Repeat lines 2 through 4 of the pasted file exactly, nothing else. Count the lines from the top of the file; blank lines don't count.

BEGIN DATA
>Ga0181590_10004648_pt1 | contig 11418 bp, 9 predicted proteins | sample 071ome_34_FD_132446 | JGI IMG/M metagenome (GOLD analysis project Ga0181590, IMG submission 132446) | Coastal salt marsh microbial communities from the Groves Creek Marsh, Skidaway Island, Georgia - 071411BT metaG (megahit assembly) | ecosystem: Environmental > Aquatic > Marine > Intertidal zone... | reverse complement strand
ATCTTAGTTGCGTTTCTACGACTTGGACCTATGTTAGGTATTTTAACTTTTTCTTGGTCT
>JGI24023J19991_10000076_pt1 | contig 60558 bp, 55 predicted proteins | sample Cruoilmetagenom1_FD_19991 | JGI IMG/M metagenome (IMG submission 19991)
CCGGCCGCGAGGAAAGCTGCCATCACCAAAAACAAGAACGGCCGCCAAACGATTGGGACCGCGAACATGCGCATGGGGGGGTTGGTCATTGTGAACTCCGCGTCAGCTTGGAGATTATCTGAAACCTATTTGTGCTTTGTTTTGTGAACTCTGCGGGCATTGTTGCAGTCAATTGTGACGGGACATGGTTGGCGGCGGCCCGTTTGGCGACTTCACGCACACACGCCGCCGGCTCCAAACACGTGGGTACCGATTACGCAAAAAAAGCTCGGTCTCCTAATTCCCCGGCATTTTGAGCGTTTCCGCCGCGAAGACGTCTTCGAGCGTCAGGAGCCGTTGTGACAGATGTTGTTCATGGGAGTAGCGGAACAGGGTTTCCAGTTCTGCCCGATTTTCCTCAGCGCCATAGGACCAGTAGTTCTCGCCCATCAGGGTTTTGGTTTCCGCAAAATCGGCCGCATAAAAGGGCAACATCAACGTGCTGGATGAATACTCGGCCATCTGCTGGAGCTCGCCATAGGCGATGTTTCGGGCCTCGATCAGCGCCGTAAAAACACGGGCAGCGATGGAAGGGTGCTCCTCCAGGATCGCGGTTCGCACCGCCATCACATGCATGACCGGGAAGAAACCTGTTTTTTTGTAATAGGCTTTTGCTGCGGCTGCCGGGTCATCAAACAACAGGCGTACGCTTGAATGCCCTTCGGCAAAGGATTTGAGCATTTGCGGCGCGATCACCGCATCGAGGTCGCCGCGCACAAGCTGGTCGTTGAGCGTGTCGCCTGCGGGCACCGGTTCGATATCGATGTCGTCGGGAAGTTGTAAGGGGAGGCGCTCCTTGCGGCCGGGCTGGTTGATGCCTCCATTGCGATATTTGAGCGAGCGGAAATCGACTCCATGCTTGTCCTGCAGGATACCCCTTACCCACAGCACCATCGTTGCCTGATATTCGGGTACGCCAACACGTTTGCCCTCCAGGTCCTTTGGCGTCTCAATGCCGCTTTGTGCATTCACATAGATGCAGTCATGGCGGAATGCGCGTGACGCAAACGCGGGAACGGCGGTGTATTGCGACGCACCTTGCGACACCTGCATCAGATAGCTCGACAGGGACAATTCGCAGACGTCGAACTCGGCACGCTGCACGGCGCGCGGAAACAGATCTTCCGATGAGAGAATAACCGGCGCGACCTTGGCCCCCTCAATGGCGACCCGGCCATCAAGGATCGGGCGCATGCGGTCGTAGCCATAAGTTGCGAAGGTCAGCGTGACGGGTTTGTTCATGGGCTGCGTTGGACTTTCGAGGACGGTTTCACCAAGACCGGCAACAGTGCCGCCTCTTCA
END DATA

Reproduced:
ATCTTAGTTGCGTTTCTACGACTTGGACCTATGTTAGGTATTTTAACTTTTTCTTGGTCT
>JGI24023J19991_10000076_pt1 | contig 60558 bp, 55 predicted proteins | sample Cruoilmetagenom1_FD_19991 | JGI IMG/M metagenome (IMG submission 19991)
CCGGCCGCGAGGAAAGCTGCCATCACCAAAAACAAGAACGGCCGCCAAACGATTGGGACCGCGAACATGCGCATGGGGGGGTTGGTCATTGTGAACTCCGCGTCAGCTTGGAGATTATCTGAAACCTATTTGTGCTTTGTTTTGTGAACTCTGCGGGCATTGTTGCAGTCAATTGTGACGGGACATGGTTGGCGGCGGCCCGTTTGGCGACTTCACGCACACACGCCGCCGGCTCCAAACACGTGGGTACCGATTACGCAAAAAAAGCTCGGTCTCCTAATTCCCCGGCATTTTGAGCGTTTCCGCCGCGAAGACGTCTTCGAGCGTCAGGAGCCGTTGTGACAGATGTTGTTCATGGGAGTAGCGGAACAGGGTTTCCAGTTCTGCCCGATTTTCCTCAGCGCCATAGGACCAGTAGTTCTCGCCCATCAGGGTTTTGGTTTCCGCAAAATCGGCCGCATAAAAGGGCAACATCAACGTGCTGGATGAATACTCGGCCATCTGCTGGAGCTCGCCATAGGCGATGTTTCGGGCCTCGATCAGCGCCGTAAAAACACGGGCAGCGATGGAAGGGTGCTCCTCCAGGATCGCGGTTCGCACCGCCATCACATGCATGACCGGGAAGAAACCTGTTTTTTTGTAATAGGCTTTTGCTGCGGCTGCCGGGTCATCAAACAACAGGCGTACGCTTGAATGCCCTTCGGCAAAGGATTTGAGCATTTGCGGCGCGATCACCGCATCGAGGTCGCCGCGCACAAGCTGGTCGTTGAGCGTGTCGCCTGCGGGCACCGGTTCGATATCGATGTCGTCGGGAAGTTGTAAGGGGAGGCGCTCCTTGCGGCCGGGCTGGTTGATGCCTCCATTGCGATATTTGAGCGAGCGGAAATCGACTCCATGCTTGTCCTGCAGGATACCCCTTACCCACAGCACCATCGTTGCCTGATATTCGGGTACGCCAACACGTTTGCCCTCCAGGTCCTTTGGCGTCTCAATGCCGCTTTGTGCATTCACATAGATGCAGTCATGGCGGAATGCGCGTGACGCAAACGCGGGAACGGCGGTGTATTGCGACGCACCTTGCGACACCTGCATCAGATAGCTCGACAGGGACAATTCGCAGACGTCGAACTCGGCACGCTGCACGGCGCGCGGAAACAGATCTTCCGATGAGAGAATAACCGGCGCGACCTTGGCCCCCTCAATGGCGACCCGGCCATCAAGGATCGGGCGCATGCGGTCGTAGCCATAAGTTGCGAAGGTCAGCGTGACGGGTTTGTTCATGGGCTGCGTTGGACTTTCGAGGACGGTTTCACCAAGACCGGCAACAGTGCCGCCTCTTCA